Article

Culotte versus T-stenting in bifurcation lesions: Immediate clinical and angiographic results and midterm clinical follow-up

Royal Brompton and Harefield NHS Foundation Trust, Harefield, England, United Kingdom
American heart journal (Impact Factor: 4.56). 09/2007; 154(2):336-43. DOI: 10.1016/j.ahj.2007.04.019
Source: PubMed

ABSTRACT Stenting the main vessel with provisional stenting of the side branch (SB) is the method of choice for most bifurcation lesions. There is limited data on which of the two techniques of bifurcation stenting compatible with a provisional approach, culotte or T-stenting, offers the best outcome.
Between February 2004 and October 2005, 80 consecutive patients with bifurcation lesions requiring a second stent on the SB were treated with either culotte (n = 45) or T-stenting (n = 35). Coronary angiograms were analyzed using a quantitative angiography system dedicated to bifurcations. Propensity scores were used to adjust for baseline differences between groups.
Acute procedural success was 100% for both groups. Residual diameter stenosis of the SB ostium was 3.44% +/- 7.39% in the culotte group versus 12.55% +/- 11.47% in the T-stenting group (P < .0001). One patient (2.2%) in the culotte group had subacute thrombosis 2 days after the procedure. The culotte group had a lower target lesion revascularization rate compared with the T-stenting group (8.9% vs 27.3% propensity score adjusted; P = .014) and a trend toward lower major cardiac adverse events at 9 months (13.3% vs 27.3%; P = .051).
Both techniques of provisional SB stenting in bifurcation lesions achieve high procedural success with low complication rates. The culotte technique yields a better immediate angiographic result at the SB ostium, and, using drug-eluting stents, a better clinical outcome at 9 months.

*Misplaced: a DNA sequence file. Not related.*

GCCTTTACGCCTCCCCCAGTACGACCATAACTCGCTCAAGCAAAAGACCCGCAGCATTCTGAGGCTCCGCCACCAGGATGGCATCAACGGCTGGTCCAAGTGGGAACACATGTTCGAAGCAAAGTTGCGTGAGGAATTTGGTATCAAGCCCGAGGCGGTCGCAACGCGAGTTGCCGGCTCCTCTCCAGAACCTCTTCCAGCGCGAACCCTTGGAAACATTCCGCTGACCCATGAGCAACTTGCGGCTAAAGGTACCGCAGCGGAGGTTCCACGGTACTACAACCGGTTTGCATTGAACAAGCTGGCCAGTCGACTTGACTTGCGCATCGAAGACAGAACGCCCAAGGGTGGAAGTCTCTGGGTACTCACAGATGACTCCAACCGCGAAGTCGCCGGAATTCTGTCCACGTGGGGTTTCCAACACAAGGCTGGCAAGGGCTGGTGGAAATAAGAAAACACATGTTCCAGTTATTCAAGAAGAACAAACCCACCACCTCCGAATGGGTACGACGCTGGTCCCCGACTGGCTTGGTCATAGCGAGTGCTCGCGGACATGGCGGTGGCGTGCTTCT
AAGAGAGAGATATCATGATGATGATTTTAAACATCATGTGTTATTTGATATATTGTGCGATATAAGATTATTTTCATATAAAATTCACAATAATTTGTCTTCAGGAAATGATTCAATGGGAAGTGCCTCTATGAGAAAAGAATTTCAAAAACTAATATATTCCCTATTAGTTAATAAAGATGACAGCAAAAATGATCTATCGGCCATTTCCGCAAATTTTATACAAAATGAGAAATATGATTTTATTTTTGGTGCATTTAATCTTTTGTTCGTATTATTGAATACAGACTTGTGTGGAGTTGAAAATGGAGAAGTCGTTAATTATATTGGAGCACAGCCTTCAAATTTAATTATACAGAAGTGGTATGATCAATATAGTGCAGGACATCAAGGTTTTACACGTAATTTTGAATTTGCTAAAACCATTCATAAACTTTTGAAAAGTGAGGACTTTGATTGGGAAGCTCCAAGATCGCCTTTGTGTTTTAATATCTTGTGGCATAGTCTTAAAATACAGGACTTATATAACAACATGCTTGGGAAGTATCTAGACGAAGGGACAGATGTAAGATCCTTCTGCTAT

0 Followers
 · 
60 Views
  • [Show abstract] [Hide abstract]
    ABSTRACT: A 63-year-old female patient, with history of 8-year hypertension and 10-year hyperlipidemia, presented with severe left main coronary bifurcation stenosis (LMCS) associated with the right coronary artery chronic total occlusion (CTO-RCA). On the day of admission, she received drug treatment with aspirin, clopidogrel, heparin, statins, angiotensin converting enzyme inhibitors and β-blocker. On the next day, she underwent CTO recanalization with 6F guiding-catheter and two rapamycin-eluting stents, and showed no postoperative discomfort after interventional treatment. Considering having hypertensive nephropathy and chronic renal insufficiency, the patient then received intravenous saline full hydration therapy. Two weeks after successful completion of the RCA revascularization, the original collateral circulation in the blood flow from the LMC to RCA became two-way flow. Under the safe and reliable protective condition, staged percutaneous coronary intervention (PCI) with 6F XB3.0 guiding catheter and rapamycin-eluting stents was applied to treat the LMCL. 9-month postoperative follow-up with coronary computed tomographic imaging showed no restenosis inside the original stent, without any myocardial ischemic event. Our successful approach to turn the original unprotected LMCS combined with CTO-RCA into a protective one reduces the interventional risk and provides additional option besides coronary artery bypass graft surgery to treat such complex coronary artery disease (CAD).